Will the Cuban people, under severe economic strain from the interminable embargo, do what the Nicaraguan people did when their Sandinista revolution was done in by the U.S threat of eternal terrorist war on the country and that is capitulate and vote in an end to their popular revolution?

    That is the dilemma facing those who remain fast in their allegiance to a socialism that has done so much for all Cubans and which freed from the murderous U.S aggression can do so much more.

    It is throwing the baby out with the bathwater to surrender so that the wealthy, the capitalists and the international corporations can again bring in nice cars, flashy clothes, luxuries and even the necessities of life that, in the end, are denied to those at the bottom of the economic heap.

    Still, democracy is critical, is central , is integral to socialism and strangely democracy is diametrically opposed to the capitalism that some Cubans want to reinstitute .

    The trick is to reform the Cuban electoral system so that it is democratic and not risk losing everything if the Cuban people tired of the hard life ( as is the sole intention of the embargo ) decide to surrender rather than go on fighting the Great Evil.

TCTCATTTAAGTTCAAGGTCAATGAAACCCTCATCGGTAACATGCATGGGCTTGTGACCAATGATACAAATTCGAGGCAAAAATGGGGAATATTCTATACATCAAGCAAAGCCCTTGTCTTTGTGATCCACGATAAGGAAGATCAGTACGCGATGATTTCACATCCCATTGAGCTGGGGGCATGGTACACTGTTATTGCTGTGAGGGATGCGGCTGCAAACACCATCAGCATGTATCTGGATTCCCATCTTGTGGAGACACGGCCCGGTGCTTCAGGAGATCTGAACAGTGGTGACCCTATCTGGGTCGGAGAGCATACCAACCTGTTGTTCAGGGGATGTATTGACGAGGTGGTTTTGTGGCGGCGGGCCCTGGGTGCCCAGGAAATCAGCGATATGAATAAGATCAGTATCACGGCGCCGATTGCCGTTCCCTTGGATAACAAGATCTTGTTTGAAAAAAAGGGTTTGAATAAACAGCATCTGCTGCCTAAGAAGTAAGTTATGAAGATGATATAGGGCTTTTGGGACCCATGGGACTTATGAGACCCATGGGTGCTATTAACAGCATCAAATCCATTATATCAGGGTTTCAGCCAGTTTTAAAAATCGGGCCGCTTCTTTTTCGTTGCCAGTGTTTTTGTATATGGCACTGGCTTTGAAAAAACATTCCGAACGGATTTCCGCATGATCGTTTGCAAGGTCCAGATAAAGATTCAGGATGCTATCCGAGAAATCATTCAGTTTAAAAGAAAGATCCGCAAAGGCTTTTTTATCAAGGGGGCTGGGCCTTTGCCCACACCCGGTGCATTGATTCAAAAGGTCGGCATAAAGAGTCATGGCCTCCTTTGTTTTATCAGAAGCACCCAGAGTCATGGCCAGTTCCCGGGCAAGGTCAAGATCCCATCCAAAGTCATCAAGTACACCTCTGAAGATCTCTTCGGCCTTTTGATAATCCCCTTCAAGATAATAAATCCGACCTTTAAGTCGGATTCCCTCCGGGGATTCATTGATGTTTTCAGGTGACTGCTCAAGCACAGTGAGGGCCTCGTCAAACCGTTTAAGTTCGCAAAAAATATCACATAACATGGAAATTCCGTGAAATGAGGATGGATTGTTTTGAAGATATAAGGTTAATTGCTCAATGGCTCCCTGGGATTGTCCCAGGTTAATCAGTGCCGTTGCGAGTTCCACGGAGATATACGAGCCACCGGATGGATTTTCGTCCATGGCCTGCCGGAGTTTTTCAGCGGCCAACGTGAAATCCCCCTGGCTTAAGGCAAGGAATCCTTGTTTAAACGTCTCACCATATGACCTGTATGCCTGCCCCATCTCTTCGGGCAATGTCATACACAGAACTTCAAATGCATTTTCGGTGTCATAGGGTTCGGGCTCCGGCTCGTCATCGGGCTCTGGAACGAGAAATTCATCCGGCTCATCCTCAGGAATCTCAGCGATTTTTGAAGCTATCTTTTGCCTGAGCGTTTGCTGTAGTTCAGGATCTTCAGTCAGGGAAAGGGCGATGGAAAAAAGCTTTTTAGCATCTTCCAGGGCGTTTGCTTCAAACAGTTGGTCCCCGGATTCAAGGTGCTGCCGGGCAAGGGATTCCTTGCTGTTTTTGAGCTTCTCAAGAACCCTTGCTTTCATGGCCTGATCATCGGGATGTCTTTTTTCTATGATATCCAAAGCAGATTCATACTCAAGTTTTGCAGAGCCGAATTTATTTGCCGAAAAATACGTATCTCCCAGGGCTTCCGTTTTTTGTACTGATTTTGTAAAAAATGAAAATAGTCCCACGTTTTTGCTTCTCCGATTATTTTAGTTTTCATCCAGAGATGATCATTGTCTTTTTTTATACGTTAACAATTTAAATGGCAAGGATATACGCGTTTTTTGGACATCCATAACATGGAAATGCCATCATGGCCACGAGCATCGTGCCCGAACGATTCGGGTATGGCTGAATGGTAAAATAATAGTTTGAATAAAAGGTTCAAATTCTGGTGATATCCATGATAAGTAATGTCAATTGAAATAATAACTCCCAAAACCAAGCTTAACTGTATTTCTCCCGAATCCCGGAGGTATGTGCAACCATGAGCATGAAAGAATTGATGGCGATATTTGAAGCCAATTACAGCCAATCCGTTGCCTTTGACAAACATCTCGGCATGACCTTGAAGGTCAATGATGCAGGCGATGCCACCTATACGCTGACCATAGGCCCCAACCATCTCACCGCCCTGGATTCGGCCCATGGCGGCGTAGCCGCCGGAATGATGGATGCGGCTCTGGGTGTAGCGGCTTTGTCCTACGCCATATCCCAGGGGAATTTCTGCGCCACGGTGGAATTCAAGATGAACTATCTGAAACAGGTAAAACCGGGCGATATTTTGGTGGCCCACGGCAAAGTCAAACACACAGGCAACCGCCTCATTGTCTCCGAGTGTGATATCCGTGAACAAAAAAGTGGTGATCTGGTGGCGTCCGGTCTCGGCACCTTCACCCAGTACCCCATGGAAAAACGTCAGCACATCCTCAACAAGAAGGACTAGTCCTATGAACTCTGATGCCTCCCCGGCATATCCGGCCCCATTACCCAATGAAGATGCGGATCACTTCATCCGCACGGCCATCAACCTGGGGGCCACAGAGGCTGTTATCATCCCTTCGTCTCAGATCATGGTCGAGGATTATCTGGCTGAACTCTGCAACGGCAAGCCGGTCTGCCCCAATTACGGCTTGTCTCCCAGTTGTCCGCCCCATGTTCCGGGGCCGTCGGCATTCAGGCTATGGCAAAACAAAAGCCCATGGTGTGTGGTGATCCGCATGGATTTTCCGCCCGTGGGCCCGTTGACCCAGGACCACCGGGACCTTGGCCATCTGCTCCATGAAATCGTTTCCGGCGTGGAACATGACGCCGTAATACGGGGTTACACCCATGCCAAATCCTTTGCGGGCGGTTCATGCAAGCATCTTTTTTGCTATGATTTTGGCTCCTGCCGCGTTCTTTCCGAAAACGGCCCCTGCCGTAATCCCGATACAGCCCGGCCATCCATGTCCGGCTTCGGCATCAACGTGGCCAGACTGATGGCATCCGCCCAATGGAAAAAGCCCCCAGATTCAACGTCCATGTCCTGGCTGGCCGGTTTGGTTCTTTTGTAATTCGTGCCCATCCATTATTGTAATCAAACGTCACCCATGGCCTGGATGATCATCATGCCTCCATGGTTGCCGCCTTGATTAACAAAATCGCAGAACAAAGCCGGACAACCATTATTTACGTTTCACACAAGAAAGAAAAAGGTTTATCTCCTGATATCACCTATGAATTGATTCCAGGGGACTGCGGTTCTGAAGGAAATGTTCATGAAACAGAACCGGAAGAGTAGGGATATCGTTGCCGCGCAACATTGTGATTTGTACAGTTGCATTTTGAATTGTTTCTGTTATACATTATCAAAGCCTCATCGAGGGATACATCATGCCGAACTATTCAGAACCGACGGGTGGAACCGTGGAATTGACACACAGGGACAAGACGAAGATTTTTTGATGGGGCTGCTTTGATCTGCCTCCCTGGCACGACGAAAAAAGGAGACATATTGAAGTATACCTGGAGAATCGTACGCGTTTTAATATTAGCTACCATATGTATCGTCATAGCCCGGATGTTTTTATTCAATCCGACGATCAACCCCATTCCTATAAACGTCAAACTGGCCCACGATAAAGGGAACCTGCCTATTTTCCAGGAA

It is a decision made more difficult ( again, fully intended based on the length of time the U.S has maintained the embargo ) by a long suffering populace who a few generations past the 1959 have either forgotten or don’t know what the revolution was ll about.

    It is also a decision that once made is very difficult to go back on.

    It is best for the Cuban people to take a look at other developing countries with populations and resources similar to those of Cuba to see what life would be like if the decision is to do what the United States is trying to force them to do before making any such decision .

    And NO , comparing Cuba to the United States as far as being similar and as far as thinking that life in a capitalist Cuba would in any way resemble or could resemble life in the richest capitalist country in the world is just plain nonsensical thinking.